Jade Bonsai Tree Care Guide
Crassula ovata is commonly known by several names – Jade Plant, Lucky Plant, and Friendship Tree. Native to South Africa, it is one of the most popular bonsai for beginners. Sometimes confused with Portulacaria afra – the Dwarf Jade – the two are actually in completely different families.
Jade is the largest cultivar of all Crassula succulents and is a very common houseplant due to its easy care and interesting appearance. It is also one of the few bonsai that is considered a true indoor tree, particularly in temperate climates.
Jade has the signature thick, oval, glossy green leaves of most succulents. It has a thick, sturdy truck with a fine, dense branch structure. Small, star-shaped white blooms will sometimes appear in fall if the tree has experienced drought during the growing season. The following are our Jade Plant care instructions, such as watering, fertilizing, pruning, and more.
One of the most popular indoor bonsai trees. Being a tropical, Crassula cannot tolerate temperatures below 40 degrees F. It can be placed outside in the warmer months and should be exposed to plenty of natural sunlight when indoors.
Jade plants are favored as bonsai in large part because of their tolerance for under-watering (and even over-watering on occasion) and their resilience when neglected a bit, making Jade bonsai care quite simple. Allow the plant to dry out somewhat between waterings. When it is time to water, allow enough water to run into the pot that it begins dripping out the drainage holes. This tough little succulent has been known to survive for even a few months without watering, so is a great choice for those who travel or who are new to the art-form.
Jade responds very well to fertilizing, with growth happening quickly after application. A mixture with lower nitrogen levels is ideal, such as 10-20-20. Administer every two weeks from spring to summer and monthly during winter. As with most bonsai, chemical fertilizer should be given at half-strength. Liquid, pellets, or granules are all appropriate choices.
Best Styles – while Crassula ovata can be trained to many forms, upright formal and clumps are particularly excellent choices.
In order to stimulate the growth of new branches at the bottom of the trunk, new shoots must be pinched back. This plant does respond well to branch pruning, just make sure to cut flush, not concave, as these kinds of holes will not heal well. Do not use wound paste because it could cause rot. Jade is amenable to trunk reduction and wounds from this technique will often heal as quickly as one to two weeks.
This tree takes well to wiring, and will sometimes adjust to its new shape within just three to six weeks. Take care not to bend the branch too far when wiring as the bark could crack. Use the thinnest gauge wire possible for the thickness of the branch and do not wire right after repotting.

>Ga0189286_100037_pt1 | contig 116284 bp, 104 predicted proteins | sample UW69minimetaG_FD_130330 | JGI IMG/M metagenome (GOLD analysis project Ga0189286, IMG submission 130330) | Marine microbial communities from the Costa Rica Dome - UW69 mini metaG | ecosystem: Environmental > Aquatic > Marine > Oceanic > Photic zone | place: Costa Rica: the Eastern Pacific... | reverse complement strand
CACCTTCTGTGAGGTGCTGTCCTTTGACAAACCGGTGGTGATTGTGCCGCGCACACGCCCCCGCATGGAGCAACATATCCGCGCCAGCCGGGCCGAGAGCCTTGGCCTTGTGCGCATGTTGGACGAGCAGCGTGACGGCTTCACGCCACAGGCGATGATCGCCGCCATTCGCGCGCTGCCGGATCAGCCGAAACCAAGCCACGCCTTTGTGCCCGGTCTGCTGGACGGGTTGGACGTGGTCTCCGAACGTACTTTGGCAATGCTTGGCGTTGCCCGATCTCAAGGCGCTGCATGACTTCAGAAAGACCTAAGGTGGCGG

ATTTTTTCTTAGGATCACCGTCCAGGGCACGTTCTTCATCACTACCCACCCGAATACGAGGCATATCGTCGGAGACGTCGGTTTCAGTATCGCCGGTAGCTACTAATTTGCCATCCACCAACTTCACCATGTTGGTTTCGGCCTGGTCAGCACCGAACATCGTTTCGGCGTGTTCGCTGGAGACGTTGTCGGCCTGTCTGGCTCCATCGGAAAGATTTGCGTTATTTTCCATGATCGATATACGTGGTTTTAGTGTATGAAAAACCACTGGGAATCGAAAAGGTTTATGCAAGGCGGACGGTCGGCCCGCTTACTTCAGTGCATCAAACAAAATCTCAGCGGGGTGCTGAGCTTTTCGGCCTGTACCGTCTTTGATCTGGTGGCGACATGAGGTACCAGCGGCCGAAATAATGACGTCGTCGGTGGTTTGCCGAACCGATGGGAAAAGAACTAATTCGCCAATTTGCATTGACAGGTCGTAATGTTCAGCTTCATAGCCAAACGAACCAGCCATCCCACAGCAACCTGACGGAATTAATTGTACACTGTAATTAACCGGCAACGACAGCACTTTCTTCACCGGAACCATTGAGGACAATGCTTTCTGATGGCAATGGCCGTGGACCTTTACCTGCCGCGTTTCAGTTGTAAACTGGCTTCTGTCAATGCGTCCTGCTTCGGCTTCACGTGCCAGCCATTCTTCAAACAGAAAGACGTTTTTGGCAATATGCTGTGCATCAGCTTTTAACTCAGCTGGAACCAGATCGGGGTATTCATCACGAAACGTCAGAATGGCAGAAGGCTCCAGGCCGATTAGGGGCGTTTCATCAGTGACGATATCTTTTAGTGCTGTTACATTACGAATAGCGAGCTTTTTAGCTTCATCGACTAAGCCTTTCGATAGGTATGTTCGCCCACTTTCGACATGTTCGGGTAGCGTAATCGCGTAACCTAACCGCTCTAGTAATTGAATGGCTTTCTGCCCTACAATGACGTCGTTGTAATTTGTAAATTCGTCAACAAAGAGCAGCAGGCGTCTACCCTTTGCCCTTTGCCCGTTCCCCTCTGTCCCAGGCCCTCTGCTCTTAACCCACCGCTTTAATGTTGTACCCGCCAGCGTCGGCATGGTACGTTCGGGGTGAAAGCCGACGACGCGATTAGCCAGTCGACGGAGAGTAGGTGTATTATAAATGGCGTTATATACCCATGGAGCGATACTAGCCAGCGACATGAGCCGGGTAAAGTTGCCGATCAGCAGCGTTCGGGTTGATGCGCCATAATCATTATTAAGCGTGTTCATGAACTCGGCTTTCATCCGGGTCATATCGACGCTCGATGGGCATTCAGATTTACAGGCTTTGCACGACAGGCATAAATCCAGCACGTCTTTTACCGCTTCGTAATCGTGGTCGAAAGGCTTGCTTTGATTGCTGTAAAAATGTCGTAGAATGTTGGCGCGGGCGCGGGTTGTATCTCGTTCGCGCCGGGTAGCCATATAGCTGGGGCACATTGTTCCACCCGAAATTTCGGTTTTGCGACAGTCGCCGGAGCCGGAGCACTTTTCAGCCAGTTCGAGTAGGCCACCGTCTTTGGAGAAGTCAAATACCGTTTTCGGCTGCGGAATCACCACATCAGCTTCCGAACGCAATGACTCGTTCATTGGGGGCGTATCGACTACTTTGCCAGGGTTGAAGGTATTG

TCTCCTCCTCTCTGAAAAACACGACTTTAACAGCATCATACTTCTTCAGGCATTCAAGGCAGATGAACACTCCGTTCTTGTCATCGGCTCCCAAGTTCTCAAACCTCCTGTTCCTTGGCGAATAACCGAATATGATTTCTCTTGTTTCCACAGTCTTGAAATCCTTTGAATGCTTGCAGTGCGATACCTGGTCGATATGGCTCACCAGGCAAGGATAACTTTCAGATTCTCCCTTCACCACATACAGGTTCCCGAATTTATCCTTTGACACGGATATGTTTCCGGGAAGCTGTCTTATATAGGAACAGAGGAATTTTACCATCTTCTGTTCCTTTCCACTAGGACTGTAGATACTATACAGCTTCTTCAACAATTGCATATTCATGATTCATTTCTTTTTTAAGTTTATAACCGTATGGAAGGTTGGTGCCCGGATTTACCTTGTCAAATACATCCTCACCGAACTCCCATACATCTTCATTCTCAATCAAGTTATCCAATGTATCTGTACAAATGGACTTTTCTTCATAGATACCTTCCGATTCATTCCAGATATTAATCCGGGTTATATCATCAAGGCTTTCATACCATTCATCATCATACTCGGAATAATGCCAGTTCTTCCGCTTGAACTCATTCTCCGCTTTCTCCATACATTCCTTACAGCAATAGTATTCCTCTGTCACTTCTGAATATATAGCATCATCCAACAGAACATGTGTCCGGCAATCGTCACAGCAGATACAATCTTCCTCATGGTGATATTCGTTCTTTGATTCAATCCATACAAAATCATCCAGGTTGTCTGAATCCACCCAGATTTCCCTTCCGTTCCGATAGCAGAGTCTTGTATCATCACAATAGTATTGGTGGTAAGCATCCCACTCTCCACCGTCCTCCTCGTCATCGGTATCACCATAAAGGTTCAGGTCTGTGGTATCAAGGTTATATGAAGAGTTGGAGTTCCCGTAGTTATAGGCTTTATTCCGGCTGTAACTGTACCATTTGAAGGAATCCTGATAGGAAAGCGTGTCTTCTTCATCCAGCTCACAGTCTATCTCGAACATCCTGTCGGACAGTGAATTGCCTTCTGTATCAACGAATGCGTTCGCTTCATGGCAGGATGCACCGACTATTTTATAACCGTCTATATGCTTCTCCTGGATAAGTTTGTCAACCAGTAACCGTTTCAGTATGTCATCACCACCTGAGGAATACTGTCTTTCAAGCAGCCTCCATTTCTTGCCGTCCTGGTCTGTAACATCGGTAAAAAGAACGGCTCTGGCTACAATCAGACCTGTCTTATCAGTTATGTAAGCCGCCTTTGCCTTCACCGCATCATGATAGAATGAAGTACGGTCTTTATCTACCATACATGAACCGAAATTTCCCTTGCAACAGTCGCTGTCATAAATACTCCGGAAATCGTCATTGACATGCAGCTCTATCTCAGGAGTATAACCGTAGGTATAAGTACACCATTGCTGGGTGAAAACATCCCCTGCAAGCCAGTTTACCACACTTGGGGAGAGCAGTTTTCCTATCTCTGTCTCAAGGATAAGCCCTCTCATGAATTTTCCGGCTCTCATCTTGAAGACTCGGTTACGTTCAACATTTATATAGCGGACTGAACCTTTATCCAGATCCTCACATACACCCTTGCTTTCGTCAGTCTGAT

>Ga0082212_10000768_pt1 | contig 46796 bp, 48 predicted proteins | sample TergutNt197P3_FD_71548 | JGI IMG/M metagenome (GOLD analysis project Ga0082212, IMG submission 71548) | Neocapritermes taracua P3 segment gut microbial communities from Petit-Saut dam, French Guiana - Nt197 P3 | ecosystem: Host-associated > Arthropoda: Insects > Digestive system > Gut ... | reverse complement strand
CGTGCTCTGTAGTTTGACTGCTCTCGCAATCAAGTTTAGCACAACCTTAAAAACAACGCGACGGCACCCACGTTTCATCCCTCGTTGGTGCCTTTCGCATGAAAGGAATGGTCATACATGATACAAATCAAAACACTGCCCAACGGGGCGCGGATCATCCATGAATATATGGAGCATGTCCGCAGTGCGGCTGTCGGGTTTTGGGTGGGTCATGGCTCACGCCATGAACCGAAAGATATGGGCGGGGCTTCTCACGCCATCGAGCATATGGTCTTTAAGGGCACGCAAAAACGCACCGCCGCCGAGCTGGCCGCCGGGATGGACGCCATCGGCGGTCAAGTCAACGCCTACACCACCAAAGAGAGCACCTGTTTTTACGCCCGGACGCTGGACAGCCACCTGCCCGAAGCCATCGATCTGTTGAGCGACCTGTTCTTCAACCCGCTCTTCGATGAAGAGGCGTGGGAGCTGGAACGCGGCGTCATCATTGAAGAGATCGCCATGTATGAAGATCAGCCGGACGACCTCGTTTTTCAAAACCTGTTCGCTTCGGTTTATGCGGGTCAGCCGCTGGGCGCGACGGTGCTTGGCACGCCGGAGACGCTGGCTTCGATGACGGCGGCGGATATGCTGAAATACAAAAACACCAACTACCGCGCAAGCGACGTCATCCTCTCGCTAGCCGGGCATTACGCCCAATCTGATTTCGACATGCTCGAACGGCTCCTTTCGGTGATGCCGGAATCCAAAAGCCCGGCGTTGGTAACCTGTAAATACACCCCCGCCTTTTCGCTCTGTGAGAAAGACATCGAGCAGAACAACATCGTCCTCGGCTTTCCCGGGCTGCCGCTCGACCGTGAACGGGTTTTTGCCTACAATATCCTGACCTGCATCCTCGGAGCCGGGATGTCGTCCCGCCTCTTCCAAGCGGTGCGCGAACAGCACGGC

One interesting technique to try on this bonsai is to lay the entire thing, including the pot, on its side and take advantage of its desire to reach for sunlight. This will allow you to get the plant to grow in a certain direction. Similar effect can be achieved through the use of light weights anchoring the limbs to the pot.
Succulents are known and loved for their propensity to take easily to propagation by cuttings. Jade bonsai can be turned into multiple plants without a lot of work. Take a cutting of four to eight inches in length, with two to three branches on it. Dry the cutting out for a few days or until the cut end is scabbed over. Plant the end of the cutting into a sandy soil mix and keep dry until it begins to set roots. This tree is so easy to propagate that sometimes simply a leaf dropped into the pot will take root.
This should be carried out every other year, preferably in the spring. If you're not sure if it needs repotting, see if the root ball is easily removed and is formed in the shape of the pot – if so it's time to repot. Refrain from watering the plant for a few days before repotting in order to make removal easier and discourage root rot. Use a well-draining, coarse soil and place the plant in the shade for a few weeks afterward so that the roots have time to recover.
Insects/Pests & Diseases:
While the Jade Plant is fairly resistant to disease, there are a number of pests that may invade this species, especially outdoors. Aphids, scale, and spider mites are all potential unwelcome guests on this bonsai.
Scale may be removed manually or by applying rubbing alcohol when they are in the shell stage.
It's possible to eradicate aphids and mites with a spray of dish soap and warm water; rinse with plain water after washing the pests off.
If insecticide is necessary, make sure the soil is not dry.
Root rot can be addressed by pruning all affected roots and growth and repotting in new soil.
This beautiful, hardy indoor bonsai is available in our online store throughout most of the year.